Growing up, John did not celebrate any holidays, including his birthday, because he was raised a Jehovah’s Witness.  (If you are not familiar with this group, other than the proselytizing, door-to-door part of their public presence, check out the official Jehovah’s Witnesses page at wikipedia.  OR for an outside-having-been-inside viewpoint, explore FreeMinds.org.)  Before we met, he left that church-like, religion-ish cult.  Thank God.  But some of the mental patterning remained, and so he had never celebrated Christmas.

Our first Christmas married, 2010, we had no tree.  Our second Christmas, I put up a wreath crammed with ornaments from my childhood.  By early December 2012, I suggested we drag the fake one out of the shed, left there by the previous owner, and maybe just use the top section in a centerpiece.  Sweetly, John said, “If you really want a tree we should just get a real one.”

Squee!  I had married my wonderful husband with ne’er a hope for my very own, real live, gin-scented Christmas tree.  And here it only took two years for him to come around!  Having cleared that hurdle, we began negotiating, you know, the IMPORTANT stuff, like, white lights or multicolored?  Garlands or bows?  Angel or star topper?

Here’s where we get a bit technical about the Christmas story.  As a JW, John grew up believing that the star that led the wise men to Jesus was created and sent by The Devil.  Yes, you read that correctly.  It must have been, you see, says the Watchtower, because the star signaled the baby Messiah’s location.  Basically, the star was an evil GPS tracker for King Herod, who tried to kill baby Jesus.  Therefore, the star of Bethlehem, a symbol of Christmas peace pasted on greeting cards, adorning evergreens everywhere, is a bad thing.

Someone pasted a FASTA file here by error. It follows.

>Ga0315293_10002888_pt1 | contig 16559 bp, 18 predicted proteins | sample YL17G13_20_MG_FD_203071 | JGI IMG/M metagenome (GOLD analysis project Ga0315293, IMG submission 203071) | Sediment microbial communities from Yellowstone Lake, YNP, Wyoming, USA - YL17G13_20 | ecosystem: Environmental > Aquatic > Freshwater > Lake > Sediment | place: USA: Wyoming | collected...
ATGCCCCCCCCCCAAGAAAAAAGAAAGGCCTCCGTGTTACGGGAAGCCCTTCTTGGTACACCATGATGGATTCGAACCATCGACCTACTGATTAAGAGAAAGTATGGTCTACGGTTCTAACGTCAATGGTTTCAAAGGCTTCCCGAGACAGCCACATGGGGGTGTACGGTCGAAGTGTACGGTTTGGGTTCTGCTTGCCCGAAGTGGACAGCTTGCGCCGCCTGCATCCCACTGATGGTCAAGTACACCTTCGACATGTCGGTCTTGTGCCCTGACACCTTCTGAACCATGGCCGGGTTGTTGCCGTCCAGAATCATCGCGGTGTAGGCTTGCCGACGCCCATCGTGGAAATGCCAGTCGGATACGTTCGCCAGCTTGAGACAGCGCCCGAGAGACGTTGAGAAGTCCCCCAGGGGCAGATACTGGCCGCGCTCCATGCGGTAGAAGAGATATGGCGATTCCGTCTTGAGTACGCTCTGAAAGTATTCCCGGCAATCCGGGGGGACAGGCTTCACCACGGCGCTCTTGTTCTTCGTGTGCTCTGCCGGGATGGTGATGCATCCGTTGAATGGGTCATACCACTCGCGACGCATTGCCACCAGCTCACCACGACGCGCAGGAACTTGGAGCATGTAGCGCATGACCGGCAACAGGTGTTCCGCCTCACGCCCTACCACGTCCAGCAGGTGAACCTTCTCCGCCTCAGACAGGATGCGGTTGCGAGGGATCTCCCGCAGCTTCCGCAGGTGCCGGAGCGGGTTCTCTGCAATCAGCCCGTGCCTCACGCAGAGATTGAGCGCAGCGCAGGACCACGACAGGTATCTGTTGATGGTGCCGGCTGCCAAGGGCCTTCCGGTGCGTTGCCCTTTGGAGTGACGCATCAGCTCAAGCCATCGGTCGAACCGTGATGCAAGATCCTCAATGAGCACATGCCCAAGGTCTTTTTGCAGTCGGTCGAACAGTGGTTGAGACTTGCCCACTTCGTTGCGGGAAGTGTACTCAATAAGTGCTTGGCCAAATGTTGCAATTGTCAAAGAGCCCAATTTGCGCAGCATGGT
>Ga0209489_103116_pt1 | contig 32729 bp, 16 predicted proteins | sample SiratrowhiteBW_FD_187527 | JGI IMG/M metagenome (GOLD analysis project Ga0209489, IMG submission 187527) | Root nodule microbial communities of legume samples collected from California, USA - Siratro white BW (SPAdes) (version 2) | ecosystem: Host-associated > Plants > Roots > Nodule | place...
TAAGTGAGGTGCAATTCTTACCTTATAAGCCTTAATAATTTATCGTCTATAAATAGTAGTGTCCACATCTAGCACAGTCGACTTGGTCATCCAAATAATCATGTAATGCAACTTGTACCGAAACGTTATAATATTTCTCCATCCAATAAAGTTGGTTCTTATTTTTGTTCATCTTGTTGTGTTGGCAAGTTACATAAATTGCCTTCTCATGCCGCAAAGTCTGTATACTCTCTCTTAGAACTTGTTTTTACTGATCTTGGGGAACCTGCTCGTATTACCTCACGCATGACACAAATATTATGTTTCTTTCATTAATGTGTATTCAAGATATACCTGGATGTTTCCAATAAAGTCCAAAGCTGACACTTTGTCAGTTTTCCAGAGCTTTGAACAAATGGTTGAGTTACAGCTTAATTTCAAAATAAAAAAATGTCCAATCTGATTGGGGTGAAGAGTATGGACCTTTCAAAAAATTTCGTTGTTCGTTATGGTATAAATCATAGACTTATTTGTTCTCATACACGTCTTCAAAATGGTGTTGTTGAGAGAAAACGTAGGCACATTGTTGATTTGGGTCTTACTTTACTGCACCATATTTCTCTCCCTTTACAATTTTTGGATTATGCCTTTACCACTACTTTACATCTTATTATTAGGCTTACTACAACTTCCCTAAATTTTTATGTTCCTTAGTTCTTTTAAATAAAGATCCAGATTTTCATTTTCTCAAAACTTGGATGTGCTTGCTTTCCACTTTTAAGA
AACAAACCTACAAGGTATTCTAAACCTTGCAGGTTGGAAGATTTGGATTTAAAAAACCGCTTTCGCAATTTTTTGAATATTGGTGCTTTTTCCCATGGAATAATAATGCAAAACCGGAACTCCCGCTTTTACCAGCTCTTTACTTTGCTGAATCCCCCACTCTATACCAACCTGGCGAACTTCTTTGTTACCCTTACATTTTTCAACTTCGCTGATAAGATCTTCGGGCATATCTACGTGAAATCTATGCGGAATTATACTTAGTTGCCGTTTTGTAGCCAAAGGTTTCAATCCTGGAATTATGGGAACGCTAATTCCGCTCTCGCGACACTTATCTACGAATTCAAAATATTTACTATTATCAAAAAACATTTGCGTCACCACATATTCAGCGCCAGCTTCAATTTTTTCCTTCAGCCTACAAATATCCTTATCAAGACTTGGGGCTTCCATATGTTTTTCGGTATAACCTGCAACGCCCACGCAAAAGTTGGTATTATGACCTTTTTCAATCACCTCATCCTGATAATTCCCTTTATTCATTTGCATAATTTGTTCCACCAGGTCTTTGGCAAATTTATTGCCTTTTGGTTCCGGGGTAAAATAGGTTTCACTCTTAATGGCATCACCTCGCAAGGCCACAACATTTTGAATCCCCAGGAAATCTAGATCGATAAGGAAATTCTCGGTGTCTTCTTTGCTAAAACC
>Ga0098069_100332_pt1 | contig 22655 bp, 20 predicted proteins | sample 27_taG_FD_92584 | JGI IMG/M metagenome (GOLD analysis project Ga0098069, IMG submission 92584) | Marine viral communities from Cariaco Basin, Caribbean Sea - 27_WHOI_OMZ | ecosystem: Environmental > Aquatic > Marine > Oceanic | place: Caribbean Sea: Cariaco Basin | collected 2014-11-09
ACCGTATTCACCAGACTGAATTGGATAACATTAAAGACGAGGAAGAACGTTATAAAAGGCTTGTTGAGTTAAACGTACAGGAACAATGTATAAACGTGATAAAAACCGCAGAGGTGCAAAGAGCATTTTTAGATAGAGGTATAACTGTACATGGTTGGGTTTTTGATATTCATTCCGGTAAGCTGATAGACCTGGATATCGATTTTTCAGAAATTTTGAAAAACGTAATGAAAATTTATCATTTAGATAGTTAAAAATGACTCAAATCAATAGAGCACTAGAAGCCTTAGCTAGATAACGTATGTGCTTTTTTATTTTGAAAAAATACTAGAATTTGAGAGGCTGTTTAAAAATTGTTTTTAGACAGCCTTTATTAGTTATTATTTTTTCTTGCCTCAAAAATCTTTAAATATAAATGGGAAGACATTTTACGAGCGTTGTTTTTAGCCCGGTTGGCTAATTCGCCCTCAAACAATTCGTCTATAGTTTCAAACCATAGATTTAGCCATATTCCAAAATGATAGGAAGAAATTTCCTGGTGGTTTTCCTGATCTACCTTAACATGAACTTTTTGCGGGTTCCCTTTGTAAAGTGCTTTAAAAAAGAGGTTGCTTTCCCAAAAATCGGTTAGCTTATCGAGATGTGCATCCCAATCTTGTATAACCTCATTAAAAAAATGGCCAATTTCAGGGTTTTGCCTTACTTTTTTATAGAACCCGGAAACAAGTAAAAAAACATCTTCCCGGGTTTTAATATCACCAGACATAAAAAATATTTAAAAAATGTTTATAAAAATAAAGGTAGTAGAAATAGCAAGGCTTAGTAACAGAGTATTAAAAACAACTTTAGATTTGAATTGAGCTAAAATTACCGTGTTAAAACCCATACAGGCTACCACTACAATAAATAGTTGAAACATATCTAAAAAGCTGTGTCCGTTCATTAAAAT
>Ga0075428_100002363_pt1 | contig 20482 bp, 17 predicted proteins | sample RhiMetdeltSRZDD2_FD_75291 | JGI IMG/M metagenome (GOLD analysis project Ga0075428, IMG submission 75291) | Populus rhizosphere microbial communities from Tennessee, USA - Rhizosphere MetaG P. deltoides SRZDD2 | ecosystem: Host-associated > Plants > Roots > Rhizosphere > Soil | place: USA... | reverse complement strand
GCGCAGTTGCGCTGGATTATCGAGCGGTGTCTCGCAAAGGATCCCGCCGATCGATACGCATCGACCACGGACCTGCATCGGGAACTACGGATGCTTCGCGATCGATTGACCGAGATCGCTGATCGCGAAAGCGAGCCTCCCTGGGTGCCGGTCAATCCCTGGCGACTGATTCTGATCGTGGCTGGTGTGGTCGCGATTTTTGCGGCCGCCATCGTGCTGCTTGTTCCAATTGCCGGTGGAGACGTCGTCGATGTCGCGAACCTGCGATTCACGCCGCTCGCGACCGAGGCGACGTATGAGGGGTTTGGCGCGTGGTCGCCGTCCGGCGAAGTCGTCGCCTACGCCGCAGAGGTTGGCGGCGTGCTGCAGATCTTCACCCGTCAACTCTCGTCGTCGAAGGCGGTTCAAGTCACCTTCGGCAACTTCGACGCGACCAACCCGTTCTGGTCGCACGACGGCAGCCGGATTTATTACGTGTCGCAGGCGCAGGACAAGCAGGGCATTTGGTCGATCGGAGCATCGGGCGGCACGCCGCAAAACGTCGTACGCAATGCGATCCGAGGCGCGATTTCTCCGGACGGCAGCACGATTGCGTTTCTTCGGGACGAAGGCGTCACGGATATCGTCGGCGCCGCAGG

All to say, John was kind of against putting the symbol he once believed was evil on top of our tree.

Instead, cheekily, he chose an action figure of Onslaught, a lesser-known Marvel character from the 1990’s, to don the top of our first marital Christmas tree.  Special.

Onslaught - Our 2012 Tree Topper

Onslaught – Our 2012 Tree Topper

No really, it was VERY special.  It reflected both his interests and my interest in making him happy so I could have the tree in the first place.  And because the Christmas ritual is fueled by unique traditions, we decided, arms around each other, smiling, gazing up at the magenta and purple-clad Onslaught action figure, that we must never have anything expected on top of our tree.

So what to crown our amazing tree with this year?  Why, a timey-wimey, bigger on the inside, beautiful blue box, of course!  Nothing says “Bow ties [and Christmas] are cool!” better than our very own TARDIS flying in, reminding us to be ready for anything.  Because the unexpected is always around the corner.  Be it a timelord, or THE Lord, arriving as a baby in a manger, at just the right time, to save us from a broken, sinful world.

Did I just compare Dr. Who to Jesus Christ?

Why, yes, Allison, yes you did.

So that is why we have a TARDIS on top of our tree.  I wonder what will dress the top of our tree next year…

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What Christmas or other holiday traditions are off-beat at your house this time of year?  Leave a comment!  Would love to hear from you!  Hope your holidays are full of wonderful surprises.

Merry Christmas,
Allison